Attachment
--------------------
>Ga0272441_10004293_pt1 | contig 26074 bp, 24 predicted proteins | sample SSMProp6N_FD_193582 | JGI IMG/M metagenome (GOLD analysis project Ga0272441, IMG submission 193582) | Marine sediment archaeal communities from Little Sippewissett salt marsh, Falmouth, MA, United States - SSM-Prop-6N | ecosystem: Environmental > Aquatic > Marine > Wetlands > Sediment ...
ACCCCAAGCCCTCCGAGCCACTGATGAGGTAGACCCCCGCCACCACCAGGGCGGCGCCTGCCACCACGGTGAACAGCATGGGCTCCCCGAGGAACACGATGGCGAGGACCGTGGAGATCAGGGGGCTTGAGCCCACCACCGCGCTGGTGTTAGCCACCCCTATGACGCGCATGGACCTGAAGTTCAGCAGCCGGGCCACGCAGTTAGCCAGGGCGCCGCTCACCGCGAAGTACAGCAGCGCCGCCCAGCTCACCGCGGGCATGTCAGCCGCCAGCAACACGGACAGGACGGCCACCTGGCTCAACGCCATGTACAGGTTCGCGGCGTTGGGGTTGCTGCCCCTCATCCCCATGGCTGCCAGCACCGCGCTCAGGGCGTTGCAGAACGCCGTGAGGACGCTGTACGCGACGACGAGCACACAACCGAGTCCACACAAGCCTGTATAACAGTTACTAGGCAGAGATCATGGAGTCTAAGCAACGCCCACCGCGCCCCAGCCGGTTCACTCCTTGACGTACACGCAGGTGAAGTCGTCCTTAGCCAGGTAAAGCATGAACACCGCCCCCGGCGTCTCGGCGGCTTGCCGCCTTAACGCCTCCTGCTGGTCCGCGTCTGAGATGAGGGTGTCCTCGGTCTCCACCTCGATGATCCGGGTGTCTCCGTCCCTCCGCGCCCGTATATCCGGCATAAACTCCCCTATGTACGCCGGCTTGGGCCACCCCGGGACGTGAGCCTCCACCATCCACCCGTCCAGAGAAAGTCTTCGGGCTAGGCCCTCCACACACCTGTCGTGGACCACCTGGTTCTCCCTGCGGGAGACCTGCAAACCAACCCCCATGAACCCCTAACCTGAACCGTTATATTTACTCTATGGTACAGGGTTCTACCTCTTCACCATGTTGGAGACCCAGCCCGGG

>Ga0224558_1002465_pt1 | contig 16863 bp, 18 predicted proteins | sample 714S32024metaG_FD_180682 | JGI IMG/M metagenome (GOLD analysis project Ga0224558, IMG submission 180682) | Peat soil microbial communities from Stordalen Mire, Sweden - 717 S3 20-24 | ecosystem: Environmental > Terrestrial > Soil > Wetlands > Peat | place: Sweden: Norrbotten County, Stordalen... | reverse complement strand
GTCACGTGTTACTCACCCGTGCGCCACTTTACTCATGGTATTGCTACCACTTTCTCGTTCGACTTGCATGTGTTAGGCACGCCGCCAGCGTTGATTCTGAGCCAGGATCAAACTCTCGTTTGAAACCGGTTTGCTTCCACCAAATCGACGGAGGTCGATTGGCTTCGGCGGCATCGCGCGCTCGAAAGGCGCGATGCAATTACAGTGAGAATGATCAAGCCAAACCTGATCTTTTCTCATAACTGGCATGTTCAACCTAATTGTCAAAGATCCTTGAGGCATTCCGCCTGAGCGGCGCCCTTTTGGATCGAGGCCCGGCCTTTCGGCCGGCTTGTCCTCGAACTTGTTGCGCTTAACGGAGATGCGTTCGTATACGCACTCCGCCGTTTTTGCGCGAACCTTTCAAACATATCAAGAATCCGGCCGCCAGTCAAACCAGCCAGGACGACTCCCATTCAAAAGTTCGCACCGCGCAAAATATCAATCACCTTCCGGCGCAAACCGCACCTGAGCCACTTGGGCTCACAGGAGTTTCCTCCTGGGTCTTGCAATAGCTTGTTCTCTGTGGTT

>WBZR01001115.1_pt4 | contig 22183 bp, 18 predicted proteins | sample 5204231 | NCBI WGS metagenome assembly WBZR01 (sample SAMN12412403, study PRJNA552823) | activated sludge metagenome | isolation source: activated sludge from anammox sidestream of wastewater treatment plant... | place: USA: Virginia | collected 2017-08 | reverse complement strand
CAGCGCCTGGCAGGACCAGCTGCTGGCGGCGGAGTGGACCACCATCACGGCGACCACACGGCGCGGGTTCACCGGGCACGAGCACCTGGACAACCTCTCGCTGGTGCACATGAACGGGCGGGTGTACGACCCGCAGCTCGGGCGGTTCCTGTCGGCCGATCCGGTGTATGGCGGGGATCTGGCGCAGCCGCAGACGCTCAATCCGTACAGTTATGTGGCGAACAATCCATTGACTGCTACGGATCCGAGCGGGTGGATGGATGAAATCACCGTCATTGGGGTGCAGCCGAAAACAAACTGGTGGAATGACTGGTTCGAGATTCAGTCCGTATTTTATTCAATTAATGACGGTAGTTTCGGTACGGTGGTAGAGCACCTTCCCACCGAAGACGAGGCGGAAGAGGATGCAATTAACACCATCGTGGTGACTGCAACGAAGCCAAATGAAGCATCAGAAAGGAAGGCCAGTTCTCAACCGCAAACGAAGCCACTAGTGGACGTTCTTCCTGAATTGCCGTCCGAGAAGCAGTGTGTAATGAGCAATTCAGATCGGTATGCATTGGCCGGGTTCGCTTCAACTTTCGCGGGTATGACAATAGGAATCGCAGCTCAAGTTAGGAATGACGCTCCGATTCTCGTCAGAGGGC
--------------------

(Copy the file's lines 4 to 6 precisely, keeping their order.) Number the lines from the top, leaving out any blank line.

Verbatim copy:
GTCACGTGTTACTCACCCGTGCGCCACTTTACTCATGGTATTGCTACCACTTTCTCGTTCGACTTGCATGTGTTAGGCACGCCGCCAGCGTTGATTCTGAGCCAGGATCAAACTCTCGTTTGAAACCGGTTTGCTTCCACCAAATCGACGGAGGTCGATTGGCTTCGGCGGCATCGCGCGCTCGAAAGGCGCGATGCAATTACAGTGAGAATGATCAAGCCAAACCTGATCTTTTCTCATAACTGGCATGTTCAACCTAATTGTCAAAGATCCTTGAGGCATTCCGCCTGAGCGGCGCCCTTTTGGATCGAGGCCCGGCCTTTCGGCCGGCTTGTCCTCGAACTTGTTGCGCTTAACGGAGATGCGTTCGTATACGCACTCCGCCGTTTTTGCGCGAACCTTTCAAACATATCAAGAATCCGGCCGCCAGTCAAACCAGCCAGGACGACTCCCATTCAAAAGTTCGCACCGCGCAAAATATCAATCACCTTCCGGCGCAAACCGCACCTGAGCCACTTGGGCTCACAGGAGTTTCCTCCTGGGTCTTGCAATAGCTTGTTCTCTGTGGTT

>WBZR01001115.1_pt4 | contig 22183 bp, 18 predicted proteins | sample 5204231 | NCBI WGS metagenome assembly WBZR01 (sample SAMN12412403, study PRJNA552823) | activated sludge metagenome | isolation source: activated sludge from anammox sidestream of wastewater treatment plant... | place: USA: Virginia | collected 2017-08 | reverse complement strand
CAGCGCCTGGCAGGACCAGCTGCTGGCGGCGGAGTGGACCACCATCACGGCGACCACACGGCGCGGGTTCACCGGGCACGAGCACCTGGACAACCTCTCGCTGGTGCACATGAACGGGCGGGTGTACGACCCGCAGCTCGGGCGGTTCCTGTCGGCCGATCCGGTGTATGGCGGGGATCTGGCGCAGCCGCAGACGCTCAATCCGTACAGTTATGTGGCGAACAATCCATTGACTGCTACGGATCCGAGCGGGTGGATGGATGAAATCACCGTCATTGGGGTGCAGCCGAAAACAAACTGGTGGAATGACTGGTTCGAGATTCAGTCCGTATTTTATTCAATTAATGACGGTAGTTTCGGTACGGTGGTAGAGCACCTTCCCACCGAAGACGAGGCGGAAGAGGATGCAATTAACACCATCGTGGTGACTGCAACGAAGCCAAATGAAGCATCAGAAAGGAAGGCCAGTTCTCAACCGCAAACGAAGCCACTAGTGGACGTTCTTCCTGAATTGCCGTCCGAGAAGCAGTGTGTAATGAGCAATTCAGATCGGTATGCATTGGCCGGGTTCGCTTCAACTTTCGCGGGTATGACAATAGGAATCGCAGCTCAAGTTAGGAATGACGCTCCGATTCTCGTCAGAGGGC